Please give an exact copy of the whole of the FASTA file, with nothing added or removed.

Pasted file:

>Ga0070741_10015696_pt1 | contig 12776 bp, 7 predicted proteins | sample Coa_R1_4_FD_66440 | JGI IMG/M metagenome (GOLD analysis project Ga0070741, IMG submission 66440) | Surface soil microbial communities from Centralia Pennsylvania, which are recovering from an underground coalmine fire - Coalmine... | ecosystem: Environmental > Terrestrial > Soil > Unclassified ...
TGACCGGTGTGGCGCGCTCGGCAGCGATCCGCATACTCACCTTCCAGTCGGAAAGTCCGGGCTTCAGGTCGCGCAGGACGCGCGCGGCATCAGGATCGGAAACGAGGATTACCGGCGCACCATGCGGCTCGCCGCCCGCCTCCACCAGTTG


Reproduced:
>Ga0070741_10015696_pt1 | contig 12776 bp, 7 predicted proteins | sample Coa_R1_4_FD_66440 | JGI IMG/M metagenome (GOLD analysis project Ga0070741, IMG submission 66440) | Surface soil microbial communities from Centralia Pennsylvania, which are recovering from an underground coalmine fire - Coalmine... | ecosystem: Environmental > Terrestrial > Soil > Unclassified ...
TGACCGGTGTGGCGCGCTCGGCAGCGATCCGCATACTCACCTTCCAGTCGGAAAGTCCGGGCTTCAGGTCGCGCAGGACGCGCGCGGCATCAGGATCGGAAACGAGGATTACCGGCGCACCATGCGGCTCGCCGCCCGCCTCCACCAGTTG